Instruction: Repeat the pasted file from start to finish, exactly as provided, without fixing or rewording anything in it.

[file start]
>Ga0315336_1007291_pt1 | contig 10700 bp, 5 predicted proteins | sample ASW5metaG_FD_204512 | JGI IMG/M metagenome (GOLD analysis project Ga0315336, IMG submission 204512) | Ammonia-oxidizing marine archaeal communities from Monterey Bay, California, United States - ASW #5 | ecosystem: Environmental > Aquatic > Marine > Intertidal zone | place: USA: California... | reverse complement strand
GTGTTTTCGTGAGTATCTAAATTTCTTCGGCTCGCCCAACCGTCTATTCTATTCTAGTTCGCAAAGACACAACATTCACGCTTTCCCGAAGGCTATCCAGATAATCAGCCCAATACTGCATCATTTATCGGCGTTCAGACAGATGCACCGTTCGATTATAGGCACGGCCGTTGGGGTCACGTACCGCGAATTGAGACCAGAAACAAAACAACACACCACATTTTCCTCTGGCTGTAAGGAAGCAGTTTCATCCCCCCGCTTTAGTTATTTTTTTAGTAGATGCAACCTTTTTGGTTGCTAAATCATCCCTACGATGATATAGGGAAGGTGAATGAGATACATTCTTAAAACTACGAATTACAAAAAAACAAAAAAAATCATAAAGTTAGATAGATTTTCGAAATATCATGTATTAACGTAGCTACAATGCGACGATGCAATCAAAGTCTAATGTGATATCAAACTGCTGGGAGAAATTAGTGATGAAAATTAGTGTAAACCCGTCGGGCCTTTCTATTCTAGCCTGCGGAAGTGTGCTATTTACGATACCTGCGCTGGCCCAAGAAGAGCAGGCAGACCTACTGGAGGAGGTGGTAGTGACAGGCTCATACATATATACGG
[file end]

>Ga0315336_1007291_pt1 | contig 10700 bp, 5 predicted proteins | sample ASW5metaG_FD_204512 | JGI IMG/M metagenome (GOLD analysis project Ga0315336, IMG submission 204512) | Ammonia-oxidizing marine archaeal communities from Monterey Bay, California, United States - ASW #5 | ecosystem: Environmental > Aquatic > Marine > Intertidal zone | place: USA: California... | reverse complement strand
GTGTTTTCGTGAGTATCTAAATTTCTTCGGCTCGCCCAACCGTCTATTCTATTCTAGTTCGCAAAGACACAACATTCACGCTTTCCCGAAGGCTATCCAGATAATCAGCCCAATACTGCATCATTTATCGGCGTTCAGACAGATGCACCGTTCGATTATAGGCACGGCCGTTGGGGTCACGTACCGCGAATTGAGACCAGAAACAAAACAACACACCACATTTTCCTCTGGCTGTAAGGAAGCAGTTTCATCCCCCCGCTTTAGTTATTTTTTTAGTAGATGCAACCTTTTTGGTTGCTAAATCATCCCTACGATGATATAGGGAAGGTGAATGAGATACATTCTTAAAACTACGAATTACAAAAAAACAAAAAAAATCATAAAGTTAGATAGATTTTCGAAATATCATGTATTAACGTAGCTACAATGCGACGATGCAATCAAAGTCTAATGTGATATCAAACTGCTGGGAGAAATTAGTGATGAAAATTAGTGTAAACCCGTCGGGCCTTTCTATTCTAGCCTGCGGAAGTGTGCTATTTACGATACCTGCGCTGGCCCAAGAAGAGCAGGCAGACCTACTGGAGGAGGTGGTAGTGACAGGCTCATACATATATACGG